Legacy Content

Jim Hill: From the Archives
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Part Four: Who the hell do we get to play Hades?

Behind the scenes with Hercules  


That's one hell of an inside joke 

After putting together two massive money-makers for the Mouse, you'd think that Walt Disney Studios would be feeling pretty grateful toward animation maestros Ron Clements and John Musker, right?

After all, these were the guys who'd delivered the 1988 cartoon hit, The Little Mermaid as well as the 1992 blockbuster, Aladdin. It just made sense that the company would try to show its appreciation toward Ron & John - by maybe allowing them to finally make their dream project - a comic book style space-based update of Robert Lewis Stevenson's pirate adventure, Treasure Island.

Not necessarily.

What was the problem? Then Disney Studio head Jeffrey Katzenberg just didn't see the appeal of Treasure Planet. Space-faring pirates zooming around the universe in big 1950s-style finned rocketships? What audience was this proposed animated film aiming for, anyway? Teenage boys who like old comic books? That audience segment just seemed too small to Katzenberg to count on to turn the film into another animated blockbuster.

What did Jeffrey want? He wanted Musker and Clements to come through with yet another mega-hit for the studio. Another film that would deliver $100 million+ at the box office, plus millions more in merchandise sales. Not some silly little sci-fi spoof that would only appeal to comic book fans.

Jeffrey left Ron and John alone to develop Treasure Planet 'til the Fall of 1993. Then - after officially hearing their pitch for the project - Katzenberg told Musker and Clements that there was no way that he could ever see himself greenlighting this proposed animated film ...

Unless ...

Knowing how desperately Ron & John wanted to make 'Treasure Planet," Katzenberg proposed a deal: He would allow Musker and Clements to produce their sci-fi spoof, but only after they had delivered an earlier animated project for the studio with a much broader audience appeal. (You parents out there reading this might might recognize this maneuver, It's the old "No dessert until you finish your vegetables" ploy. )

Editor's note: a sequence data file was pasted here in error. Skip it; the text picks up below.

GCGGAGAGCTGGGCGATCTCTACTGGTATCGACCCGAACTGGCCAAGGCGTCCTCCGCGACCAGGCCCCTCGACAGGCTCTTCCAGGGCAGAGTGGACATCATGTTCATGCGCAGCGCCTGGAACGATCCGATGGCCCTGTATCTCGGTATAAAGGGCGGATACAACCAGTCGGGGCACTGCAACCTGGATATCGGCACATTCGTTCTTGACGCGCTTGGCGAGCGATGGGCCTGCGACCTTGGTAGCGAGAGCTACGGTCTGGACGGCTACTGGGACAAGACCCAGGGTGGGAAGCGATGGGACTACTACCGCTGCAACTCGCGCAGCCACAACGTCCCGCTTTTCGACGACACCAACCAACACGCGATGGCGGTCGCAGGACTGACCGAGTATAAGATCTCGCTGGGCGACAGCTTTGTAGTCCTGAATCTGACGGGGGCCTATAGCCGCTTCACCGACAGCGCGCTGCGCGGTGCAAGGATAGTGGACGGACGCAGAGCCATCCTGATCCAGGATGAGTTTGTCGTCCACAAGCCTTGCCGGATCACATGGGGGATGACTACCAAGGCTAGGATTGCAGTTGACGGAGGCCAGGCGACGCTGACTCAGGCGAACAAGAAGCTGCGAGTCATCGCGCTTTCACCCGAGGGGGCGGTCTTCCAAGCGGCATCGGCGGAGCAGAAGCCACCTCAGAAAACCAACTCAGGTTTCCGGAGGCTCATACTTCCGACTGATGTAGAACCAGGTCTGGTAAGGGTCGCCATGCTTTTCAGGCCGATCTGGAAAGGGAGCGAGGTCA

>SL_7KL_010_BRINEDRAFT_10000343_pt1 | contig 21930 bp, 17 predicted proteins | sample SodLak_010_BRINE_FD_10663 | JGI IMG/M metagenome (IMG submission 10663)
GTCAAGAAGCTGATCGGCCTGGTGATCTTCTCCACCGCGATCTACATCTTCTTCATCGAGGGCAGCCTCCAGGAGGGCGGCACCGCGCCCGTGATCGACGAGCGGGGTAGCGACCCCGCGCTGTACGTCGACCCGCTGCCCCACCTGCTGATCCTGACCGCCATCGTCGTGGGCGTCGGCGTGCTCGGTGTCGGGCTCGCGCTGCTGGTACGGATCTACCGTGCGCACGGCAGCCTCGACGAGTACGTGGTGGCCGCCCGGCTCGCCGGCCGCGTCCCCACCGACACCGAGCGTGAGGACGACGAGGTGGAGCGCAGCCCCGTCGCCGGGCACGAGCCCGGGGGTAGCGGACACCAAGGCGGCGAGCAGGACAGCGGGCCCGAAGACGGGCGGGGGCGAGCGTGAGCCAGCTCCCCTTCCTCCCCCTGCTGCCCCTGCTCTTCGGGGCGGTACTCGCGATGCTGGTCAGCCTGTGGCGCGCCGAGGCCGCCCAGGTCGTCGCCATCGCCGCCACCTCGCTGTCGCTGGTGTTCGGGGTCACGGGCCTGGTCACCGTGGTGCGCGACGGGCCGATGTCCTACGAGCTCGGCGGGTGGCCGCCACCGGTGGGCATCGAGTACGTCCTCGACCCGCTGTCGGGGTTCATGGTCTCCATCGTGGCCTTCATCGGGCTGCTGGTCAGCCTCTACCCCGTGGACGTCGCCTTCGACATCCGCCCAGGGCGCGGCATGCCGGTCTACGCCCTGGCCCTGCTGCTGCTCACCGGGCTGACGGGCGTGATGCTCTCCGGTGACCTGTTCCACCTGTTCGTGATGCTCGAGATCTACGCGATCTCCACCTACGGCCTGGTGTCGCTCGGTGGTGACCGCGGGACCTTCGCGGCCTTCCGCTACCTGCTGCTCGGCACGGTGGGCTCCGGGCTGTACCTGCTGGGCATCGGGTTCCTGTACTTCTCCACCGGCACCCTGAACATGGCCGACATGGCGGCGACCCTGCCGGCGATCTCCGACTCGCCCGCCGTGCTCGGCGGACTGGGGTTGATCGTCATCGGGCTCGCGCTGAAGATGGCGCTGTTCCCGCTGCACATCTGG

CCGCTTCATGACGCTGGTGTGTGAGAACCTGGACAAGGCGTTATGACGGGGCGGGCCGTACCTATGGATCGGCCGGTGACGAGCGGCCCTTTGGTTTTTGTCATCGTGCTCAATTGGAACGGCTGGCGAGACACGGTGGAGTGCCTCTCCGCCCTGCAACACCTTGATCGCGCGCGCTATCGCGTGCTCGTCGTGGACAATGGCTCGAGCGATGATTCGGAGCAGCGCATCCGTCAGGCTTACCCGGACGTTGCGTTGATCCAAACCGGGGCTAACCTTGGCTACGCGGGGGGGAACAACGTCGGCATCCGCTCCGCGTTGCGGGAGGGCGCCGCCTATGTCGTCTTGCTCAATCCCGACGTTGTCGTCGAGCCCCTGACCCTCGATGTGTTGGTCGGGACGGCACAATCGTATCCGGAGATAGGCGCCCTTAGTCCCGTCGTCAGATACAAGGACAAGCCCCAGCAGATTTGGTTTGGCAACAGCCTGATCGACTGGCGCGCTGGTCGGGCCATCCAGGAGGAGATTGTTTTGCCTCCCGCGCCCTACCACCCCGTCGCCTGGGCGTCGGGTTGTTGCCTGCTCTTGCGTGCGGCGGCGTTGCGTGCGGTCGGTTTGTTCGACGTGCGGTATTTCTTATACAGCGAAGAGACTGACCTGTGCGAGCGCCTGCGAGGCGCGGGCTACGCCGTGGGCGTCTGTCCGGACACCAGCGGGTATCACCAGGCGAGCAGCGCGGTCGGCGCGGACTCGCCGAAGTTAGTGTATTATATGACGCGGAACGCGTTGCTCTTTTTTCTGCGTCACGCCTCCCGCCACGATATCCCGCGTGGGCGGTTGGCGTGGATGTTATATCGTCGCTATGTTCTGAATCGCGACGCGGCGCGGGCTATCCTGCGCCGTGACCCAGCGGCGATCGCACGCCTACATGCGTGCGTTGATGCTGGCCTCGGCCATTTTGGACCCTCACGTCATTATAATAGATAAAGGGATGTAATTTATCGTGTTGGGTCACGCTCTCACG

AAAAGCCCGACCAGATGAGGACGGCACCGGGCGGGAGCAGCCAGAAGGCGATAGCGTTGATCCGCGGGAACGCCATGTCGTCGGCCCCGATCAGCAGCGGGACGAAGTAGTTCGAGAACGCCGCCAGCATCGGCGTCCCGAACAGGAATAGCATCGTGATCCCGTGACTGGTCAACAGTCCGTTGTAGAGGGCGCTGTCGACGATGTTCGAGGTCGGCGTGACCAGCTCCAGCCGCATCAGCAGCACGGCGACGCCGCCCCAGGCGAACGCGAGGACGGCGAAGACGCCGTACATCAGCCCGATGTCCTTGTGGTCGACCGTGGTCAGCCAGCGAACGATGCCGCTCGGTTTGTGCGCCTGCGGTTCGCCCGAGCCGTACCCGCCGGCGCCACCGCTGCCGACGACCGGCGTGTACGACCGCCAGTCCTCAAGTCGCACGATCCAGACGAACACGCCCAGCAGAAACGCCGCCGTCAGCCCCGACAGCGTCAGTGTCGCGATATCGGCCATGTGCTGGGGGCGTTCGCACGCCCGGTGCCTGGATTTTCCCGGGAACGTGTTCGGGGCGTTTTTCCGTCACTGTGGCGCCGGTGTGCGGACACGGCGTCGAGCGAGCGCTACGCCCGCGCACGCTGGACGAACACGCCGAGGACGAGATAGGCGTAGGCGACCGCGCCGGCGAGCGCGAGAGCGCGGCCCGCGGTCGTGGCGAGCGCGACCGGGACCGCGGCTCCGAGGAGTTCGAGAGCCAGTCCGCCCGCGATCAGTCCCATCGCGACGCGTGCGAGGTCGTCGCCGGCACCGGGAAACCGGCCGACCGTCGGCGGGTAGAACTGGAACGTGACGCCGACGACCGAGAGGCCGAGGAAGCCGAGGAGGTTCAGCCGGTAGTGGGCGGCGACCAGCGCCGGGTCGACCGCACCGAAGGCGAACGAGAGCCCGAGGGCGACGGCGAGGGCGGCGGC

Needless to say, after working on Treasure Planet for almost a year, Ron & John were plenty upset that Jeffrey wasn't allowing them to get right to work on their dream project. They recognized that their space pirate story might initially appear to appeal to only a small segment of the potential movie-going audience. But Musker and Clements also argued that - given their track record with Little Mermaid and Aladdin (Where they had taken problematic story material but still delivered movies that had huge appeal to mass audiences) - that they earned the right to try something different.

Katzenberg wouldn't hear of it. He made it clear that this was an "either / or" proposition. Either Ron & John settled for producing a more commercial animated project before getting a shot at making their sci-fi spoof OR Katzenberg promised that - as long as he was head of the studio - Treasure Planet was never going to get made.

Musker and Clements weren't particularly thrilled with this proposition. But they understood that if they agreed to Jeffrey's proposed deal they still might someday get the chance to make their comic book movie. So Ron & John reluctantly put aside their work on Treasure Planet. They then turned to the folks in Disney Feature Animation's development office and asked: "What have you got in the pipeline?"

Plenty of stuff, as it turned out. Among the 30 different story ideas Disney then had in development as potential animated films were adaptations of Jules Verne's Around the World in 80 Days as well as Cervantes' Don Quixote. There were also proposals for cartoons based on such legendary tales as Pygmalion and The Odyssey.

Musker and Clements looked over the concept material for these proposed Disney animated films and found most of them lacking. According to Ron and John, a lot of the story ideas lacked comic potential or just didn't lend themselves to the animation format. They had almost given up hope until they came across animator Joe Haidar's pitch for a Hercules feature.